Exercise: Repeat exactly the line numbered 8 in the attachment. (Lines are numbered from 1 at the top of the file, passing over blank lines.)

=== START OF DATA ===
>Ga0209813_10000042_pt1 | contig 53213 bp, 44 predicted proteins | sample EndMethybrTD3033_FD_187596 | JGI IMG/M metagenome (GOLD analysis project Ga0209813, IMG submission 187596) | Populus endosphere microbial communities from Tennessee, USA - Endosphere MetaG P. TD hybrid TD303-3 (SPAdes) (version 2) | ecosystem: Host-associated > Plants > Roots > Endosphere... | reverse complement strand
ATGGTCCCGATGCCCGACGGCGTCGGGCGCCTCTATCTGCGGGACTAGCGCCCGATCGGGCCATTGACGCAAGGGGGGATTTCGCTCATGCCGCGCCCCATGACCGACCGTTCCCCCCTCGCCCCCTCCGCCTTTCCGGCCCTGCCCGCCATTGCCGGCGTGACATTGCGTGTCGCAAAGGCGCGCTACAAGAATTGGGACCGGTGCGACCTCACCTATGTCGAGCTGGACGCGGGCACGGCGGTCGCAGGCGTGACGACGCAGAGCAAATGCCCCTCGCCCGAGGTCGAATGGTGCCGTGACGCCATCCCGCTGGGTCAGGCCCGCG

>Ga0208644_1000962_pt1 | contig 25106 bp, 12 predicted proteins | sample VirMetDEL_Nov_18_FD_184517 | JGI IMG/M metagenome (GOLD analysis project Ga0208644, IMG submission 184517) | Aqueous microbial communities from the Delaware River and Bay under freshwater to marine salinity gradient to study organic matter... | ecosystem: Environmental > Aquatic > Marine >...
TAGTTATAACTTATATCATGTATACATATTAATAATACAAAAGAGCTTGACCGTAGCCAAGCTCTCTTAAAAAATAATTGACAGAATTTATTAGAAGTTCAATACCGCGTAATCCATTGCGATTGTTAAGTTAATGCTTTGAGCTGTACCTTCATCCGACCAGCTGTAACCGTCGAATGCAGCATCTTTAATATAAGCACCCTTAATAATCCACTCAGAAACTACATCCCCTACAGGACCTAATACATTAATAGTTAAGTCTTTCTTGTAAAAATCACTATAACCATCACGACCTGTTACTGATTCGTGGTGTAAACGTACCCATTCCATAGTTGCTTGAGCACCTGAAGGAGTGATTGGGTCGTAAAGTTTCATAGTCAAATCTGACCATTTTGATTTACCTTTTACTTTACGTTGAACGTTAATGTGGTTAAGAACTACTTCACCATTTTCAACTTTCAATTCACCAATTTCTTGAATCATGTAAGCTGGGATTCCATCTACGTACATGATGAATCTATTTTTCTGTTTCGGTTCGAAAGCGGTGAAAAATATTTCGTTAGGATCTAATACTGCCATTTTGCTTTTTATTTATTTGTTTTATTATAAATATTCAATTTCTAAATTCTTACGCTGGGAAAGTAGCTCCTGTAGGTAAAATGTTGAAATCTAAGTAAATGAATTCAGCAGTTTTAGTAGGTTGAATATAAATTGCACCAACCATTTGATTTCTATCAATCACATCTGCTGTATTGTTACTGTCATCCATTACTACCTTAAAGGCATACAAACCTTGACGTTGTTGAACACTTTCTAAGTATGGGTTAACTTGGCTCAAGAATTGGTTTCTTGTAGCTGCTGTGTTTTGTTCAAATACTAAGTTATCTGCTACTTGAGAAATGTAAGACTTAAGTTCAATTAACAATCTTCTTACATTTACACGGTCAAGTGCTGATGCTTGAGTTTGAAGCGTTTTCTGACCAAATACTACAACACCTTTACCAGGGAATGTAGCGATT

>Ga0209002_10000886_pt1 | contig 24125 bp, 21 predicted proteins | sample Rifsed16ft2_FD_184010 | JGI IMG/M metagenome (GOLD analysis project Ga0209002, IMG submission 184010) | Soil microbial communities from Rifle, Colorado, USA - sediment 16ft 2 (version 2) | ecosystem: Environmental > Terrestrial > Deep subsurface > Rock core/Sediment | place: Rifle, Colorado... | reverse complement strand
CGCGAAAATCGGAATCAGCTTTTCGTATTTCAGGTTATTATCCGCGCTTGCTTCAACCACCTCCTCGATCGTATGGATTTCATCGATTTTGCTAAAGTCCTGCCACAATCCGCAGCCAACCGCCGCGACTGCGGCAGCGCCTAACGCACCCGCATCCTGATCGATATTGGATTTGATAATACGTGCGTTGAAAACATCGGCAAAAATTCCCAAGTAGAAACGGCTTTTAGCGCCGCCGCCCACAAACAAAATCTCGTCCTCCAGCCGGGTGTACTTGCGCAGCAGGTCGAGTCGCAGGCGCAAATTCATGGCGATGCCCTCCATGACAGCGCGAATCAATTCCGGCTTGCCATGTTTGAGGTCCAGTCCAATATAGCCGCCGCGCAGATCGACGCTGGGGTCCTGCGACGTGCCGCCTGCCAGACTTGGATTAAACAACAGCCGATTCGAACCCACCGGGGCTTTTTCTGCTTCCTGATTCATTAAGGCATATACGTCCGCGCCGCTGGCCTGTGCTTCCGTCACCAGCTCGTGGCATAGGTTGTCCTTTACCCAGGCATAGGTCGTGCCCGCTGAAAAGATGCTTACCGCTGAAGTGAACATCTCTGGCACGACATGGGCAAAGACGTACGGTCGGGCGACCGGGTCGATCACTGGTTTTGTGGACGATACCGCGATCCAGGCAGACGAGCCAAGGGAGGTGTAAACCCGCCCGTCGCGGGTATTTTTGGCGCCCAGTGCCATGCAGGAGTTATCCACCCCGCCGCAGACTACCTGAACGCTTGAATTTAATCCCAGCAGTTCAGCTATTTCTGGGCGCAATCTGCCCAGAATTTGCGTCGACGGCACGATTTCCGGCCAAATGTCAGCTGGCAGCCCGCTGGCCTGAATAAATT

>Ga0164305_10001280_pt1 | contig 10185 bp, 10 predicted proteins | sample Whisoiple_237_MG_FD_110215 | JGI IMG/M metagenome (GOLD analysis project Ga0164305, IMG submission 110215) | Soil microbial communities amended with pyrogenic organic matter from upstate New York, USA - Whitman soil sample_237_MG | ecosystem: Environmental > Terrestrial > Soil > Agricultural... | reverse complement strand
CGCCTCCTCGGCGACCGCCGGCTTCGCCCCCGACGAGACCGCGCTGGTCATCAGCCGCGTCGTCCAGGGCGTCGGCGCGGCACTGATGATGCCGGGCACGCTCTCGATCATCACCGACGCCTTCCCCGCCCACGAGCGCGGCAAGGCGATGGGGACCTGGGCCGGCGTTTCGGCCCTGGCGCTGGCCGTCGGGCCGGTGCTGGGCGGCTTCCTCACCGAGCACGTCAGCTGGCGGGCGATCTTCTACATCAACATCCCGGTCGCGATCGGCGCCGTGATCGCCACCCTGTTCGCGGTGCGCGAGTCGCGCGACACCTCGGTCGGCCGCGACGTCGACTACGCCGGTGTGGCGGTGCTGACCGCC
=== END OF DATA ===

CGCCTCCTCGGCGACCGCCGGCTTCGCCCCCGACGAGACCGCGCTGGTCATCAGCCGCGTCGTCCAGGGCGTCGGCGCGGCACTGATGATGCCGGGCACGCTCTCGATCATCACCGACGCCTTCCCCGCCCACGAGCGCGGCAAGGCGATGGGGACCTGGGCCGGCGTTTCGGCCCTGGCGCTGGCCGTCGGGCCGGTGCTGGGCGGCTTCCTCACCGAGCACGTCAGCTGGCGGGCGATCTTCTACATCAACATCCCGGTCGCGATCGGCGCCGTGATCGCCACCCTGTTCGCGGTGCGCGAGTCGCGCGACACCTCGGTCGGCCGCGACGTCGACTACGCCGGTGTGGCGGTGCTGACCGCC